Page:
The Computer History Museum (CHM), the world’s leading institution exploring the history of computing and its ongoing impact on the human experience, announced today that it is a recipient of a 2019 Recordings at Risk grant awarded from the Council on Library and Information Resources (CLIR). The Museum was awarded $50,000 to catalog, digitize, preserve, and make publicly available 1,959 audio and moving image tapes from the Digital Equipment Corporation Records (DEC) dated between 1979 and 1998. The Museum’s project was one of only 20 selected from a total of 77 applications.
The recordings are part of the largest and most complete record of DEC in existence. The tapes the Museum will digitize contain seminars and lectures on DEC’s personal computer development projects, promotional material on major products, and speeches by corporate VIPs on a range of issues facing the company. The materials will provide a unique view of the company, and will encourage new historical research on the origins of computing and networking as a commercial enterprise, the competitive pressure of the early high tech market, and early collaborations between academic research and industry.
Established in 2017, Recordings at Risk is a national regranting program administered by CLIR to support the preservation of rare and unique audio, audiovisual, and other time-based media of high scholarly value through digital reformatting.
The Computer History Museum in Mountain View, California, is a nonprofit organization with a four-decade history as the world’s leading institution exploring the history of computing and its ongoing impact on society. The Museum is dedicated to the preservation and celebration of computer history and is home to the largest international collection of computing artifacts in the world, encompassing computer hardware, software, documentation, ephemera, photographs and moving images.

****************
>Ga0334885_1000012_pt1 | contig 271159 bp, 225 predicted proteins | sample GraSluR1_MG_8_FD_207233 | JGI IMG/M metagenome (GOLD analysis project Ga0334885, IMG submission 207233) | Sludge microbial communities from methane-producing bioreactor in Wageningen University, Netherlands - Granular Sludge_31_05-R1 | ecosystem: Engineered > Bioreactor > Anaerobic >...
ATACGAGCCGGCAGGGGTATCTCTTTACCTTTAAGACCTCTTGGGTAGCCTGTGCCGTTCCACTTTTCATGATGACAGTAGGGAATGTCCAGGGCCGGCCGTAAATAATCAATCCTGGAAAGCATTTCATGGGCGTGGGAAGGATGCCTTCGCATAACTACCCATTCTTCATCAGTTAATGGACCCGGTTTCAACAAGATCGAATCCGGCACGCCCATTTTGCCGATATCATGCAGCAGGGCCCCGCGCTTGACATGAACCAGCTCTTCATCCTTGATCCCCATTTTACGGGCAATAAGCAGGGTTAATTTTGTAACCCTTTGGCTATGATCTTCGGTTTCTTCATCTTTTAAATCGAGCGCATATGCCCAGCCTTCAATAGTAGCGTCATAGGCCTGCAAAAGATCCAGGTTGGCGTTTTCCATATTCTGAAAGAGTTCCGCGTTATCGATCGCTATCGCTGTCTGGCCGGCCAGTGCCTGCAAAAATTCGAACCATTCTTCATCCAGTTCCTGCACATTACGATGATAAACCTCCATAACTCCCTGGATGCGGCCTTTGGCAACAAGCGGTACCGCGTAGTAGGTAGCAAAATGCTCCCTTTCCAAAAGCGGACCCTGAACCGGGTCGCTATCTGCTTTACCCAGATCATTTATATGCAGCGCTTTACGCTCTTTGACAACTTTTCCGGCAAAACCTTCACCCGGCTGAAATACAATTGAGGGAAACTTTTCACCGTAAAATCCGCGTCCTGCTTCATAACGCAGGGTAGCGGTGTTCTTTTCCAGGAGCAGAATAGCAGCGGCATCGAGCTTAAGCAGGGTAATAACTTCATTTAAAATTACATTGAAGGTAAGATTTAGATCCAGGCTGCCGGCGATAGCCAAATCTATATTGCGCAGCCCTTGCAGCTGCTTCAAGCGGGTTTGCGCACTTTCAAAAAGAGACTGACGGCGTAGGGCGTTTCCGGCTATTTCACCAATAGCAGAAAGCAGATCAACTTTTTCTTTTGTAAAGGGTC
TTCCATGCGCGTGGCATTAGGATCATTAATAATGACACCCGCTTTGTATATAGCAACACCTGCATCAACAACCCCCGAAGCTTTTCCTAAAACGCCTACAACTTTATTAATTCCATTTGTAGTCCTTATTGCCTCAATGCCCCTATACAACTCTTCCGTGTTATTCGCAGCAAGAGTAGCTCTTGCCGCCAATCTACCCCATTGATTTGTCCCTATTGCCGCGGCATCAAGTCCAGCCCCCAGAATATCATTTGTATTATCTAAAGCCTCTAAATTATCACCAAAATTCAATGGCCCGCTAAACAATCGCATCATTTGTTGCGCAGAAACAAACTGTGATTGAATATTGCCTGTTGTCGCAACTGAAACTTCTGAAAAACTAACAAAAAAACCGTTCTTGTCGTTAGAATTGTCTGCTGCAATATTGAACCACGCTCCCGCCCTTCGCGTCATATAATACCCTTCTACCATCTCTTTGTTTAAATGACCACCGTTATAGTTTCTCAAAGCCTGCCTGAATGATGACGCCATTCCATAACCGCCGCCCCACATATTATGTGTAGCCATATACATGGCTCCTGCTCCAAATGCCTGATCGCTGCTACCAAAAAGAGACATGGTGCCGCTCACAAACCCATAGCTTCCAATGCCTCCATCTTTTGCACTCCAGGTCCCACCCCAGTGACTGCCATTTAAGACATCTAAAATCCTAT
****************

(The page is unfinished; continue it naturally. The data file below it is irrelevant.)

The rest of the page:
The Museum brings computer history to life through large-scale exhibits, an acclaimed speaker series, a dynamic website, docent-led tours, and an award-winning education program. The Museum’s signature exhibition is “Revolution: The First 2000 Years of Computing,” described by USA Today as “the Valley’s answer to the Smithsonian.” “Make Software: Change the World,” opened in 2017, illustrates the impact of software on the world through the stories of seven iconic and widely used applications. Other current exhibits include the “Where To? A History of Autonomous Vehicles,” “Thinking Big: Ada, Countess of Lovelace,” “One Word,” and demonstration labs featuring fully restored and working models of the DEC PDP-1 and the IBM 1401 systems. For more information and updates, visit www.computerhistory.org or call 650.810.1010.
The Council on Library and Information Resources is an independent, nonprofit organization that forges strategies to enhance research, teaching, and learning environments in collaboration with libraries, cultural institutions, and communities of higher learning.